Then, using a G-Tech meter, we ran both Jeeps through a series of
horsepower test runs as well as 0-60 tests.
G-Tech meter is basically an accelerometer that you calibrate for
the vehicle’s weight. It compares how fast the vehicle accelerates
to its weight, and spits out a rear wheel horsepower figure. This
number is the horsepower that the vehicle is putting to the ground,
not what the engine is producing. A good portion of the horsepower
at the crankshaft is lost in the drivetrain due to friction. However,
with the rear wheel horsepower (RWHP) for Dave’s Jeep with
a known crankshaft horsepower, I can calculate what percentage of
the crankshaft horsepower is lost. Then with that figure and the
RWHP of my Jeep, figure out an approximation of my Jeeps horsepower
at the crankshaft.
tests went something like this. Both Jeeps were weighed to get an
accurate figure to input into the G-Tech meter. A flat test track
was used to eliminate any errors due to slope. I drove both Jeeps
to eliminate any errors due to differences in driving technique.
Each Jeep did 12 horsepower runs and 3 0-60MPH runs. For the HP
tests, I threw out the high and the low and averaged the remaining
10. The three 0-60 figures were all averaged. The tests were conducted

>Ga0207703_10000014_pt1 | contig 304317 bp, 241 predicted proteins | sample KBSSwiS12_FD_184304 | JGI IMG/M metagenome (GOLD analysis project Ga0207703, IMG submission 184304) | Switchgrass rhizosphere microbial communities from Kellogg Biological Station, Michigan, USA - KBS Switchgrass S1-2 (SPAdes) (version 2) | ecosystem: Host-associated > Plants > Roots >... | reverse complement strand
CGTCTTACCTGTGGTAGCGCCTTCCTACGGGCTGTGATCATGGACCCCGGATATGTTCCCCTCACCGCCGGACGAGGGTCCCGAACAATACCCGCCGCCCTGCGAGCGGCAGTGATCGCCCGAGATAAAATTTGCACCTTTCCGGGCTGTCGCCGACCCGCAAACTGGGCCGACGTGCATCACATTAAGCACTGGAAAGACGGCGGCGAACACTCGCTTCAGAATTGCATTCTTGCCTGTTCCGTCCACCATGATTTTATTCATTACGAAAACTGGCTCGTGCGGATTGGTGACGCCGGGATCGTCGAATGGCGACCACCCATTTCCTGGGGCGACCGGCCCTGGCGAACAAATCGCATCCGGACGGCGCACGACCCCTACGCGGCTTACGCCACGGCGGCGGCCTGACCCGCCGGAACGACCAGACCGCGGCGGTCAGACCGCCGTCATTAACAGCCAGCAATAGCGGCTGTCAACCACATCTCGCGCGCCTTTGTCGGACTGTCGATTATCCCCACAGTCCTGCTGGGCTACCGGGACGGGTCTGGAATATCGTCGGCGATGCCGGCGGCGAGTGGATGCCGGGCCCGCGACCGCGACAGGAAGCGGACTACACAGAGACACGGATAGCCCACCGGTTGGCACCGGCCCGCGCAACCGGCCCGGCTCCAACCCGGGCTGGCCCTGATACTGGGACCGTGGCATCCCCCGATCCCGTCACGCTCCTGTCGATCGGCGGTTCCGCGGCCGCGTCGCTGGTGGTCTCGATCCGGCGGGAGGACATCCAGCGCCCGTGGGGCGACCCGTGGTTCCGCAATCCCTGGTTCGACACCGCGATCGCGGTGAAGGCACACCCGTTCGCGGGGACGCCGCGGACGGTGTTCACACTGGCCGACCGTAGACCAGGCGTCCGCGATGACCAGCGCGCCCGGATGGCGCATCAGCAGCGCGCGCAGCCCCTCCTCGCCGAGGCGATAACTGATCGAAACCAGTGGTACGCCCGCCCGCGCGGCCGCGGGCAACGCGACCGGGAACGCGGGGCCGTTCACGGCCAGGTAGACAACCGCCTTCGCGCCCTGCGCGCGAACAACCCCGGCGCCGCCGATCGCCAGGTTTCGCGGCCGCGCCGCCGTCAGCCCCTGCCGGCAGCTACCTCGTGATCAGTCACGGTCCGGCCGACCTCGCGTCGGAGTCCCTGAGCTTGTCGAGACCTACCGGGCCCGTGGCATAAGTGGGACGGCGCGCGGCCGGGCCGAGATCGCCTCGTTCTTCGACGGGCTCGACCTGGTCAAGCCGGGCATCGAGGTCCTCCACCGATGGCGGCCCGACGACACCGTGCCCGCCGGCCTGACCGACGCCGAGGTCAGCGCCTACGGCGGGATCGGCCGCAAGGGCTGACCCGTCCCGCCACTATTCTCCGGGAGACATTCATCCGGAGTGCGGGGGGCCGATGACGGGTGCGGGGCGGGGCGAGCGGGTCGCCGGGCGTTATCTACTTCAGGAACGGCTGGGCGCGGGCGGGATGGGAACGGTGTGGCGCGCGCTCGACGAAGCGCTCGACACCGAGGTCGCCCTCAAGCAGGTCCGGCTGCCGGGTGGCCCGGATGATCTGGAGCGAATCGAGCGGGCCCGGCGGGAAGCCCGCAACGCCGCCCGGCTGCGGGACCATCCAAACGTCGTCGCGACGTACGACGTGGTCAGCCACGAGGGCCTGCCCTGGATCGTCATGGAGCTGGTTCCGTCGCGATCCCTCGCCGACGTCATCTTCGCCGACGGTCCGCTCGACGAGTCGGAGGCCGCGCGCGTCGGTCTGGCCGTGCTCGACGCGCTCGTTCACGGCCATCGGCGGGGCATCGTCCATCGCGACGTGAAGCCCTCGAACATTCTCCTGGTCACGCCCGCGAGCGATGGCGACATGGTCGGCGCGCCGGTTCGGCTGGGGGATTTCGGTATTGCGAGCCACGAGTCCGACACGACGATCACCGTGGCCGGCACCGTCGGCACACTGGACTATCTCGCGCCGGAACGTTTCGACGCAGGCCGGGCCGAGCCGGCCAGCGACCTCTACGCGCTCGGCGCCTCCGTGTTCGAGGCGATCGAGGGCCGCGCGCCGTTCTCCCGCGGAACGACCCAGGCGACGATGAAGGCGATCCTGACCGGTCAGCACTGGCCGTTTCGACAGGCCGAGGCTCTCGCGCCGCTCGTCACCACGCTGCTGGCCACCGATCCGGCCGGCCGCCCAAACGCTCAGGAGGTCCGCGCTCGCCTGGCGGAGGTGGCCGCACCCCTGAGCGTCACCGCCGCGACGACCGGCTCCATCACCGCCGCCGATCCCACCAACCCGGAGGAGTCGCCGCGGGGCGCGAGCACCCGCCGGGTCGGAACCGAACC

at 6,000 feet elevation because that is where I live.
stock Jeep put an average of 94.6 horsepower to the ground. Its
0-60MPH time averaged out to be 12.41 seconds.
Superstock Jeep (still trying to think of a cool name) put an average
of 119.9 horsepower to the ground. It averaged 10.1 seconds for
the stock Jeep’s RWHP (94.6HP) and factory horsepower numbers
(181HP) at the crankshaft, I can approximate the crankshaft horsepower
for my Jeep. This figure comes out to be 229.4 horsepower. This
figure is probably slightly inflated due to the mileage difference
on the motors but it does give a good approximation of the improvement.
4.0L engine is a great foundation to build a Jeep around. However,
like everything else on a Jeep, some of us see a need to improve
upon it. The right combination of factory parts allows us to do
just that with minimal costs over a standard rebuild. It produces
enough horsepower to keep up with many V8’s and when I break
an engine mount in Moab, I can just go to a local parts store to
get a new one rather than having to call Advance Adapters to have
one shipped to me. For those of you with older YJ’s or CJ’s
with the 258, read Cole Ford’s article on swapping
in a 4.0L. You already have the parts you need for this upgrade.
I want to stress that I did not just throw this idea together. I
spent a lot of time researching this project so it would work. Jeep
has given us the parts to make the perfect rockcrawler motor. We
just needed to figure out how to put it all together.
Lopez is a staff-writer for Rockcrawler.com and lives near
Denver, Colorado. Tony is a licensed pilot and avid 4-wheeler.
Tony is the one in green.
Tony at firstname.lastname@example.org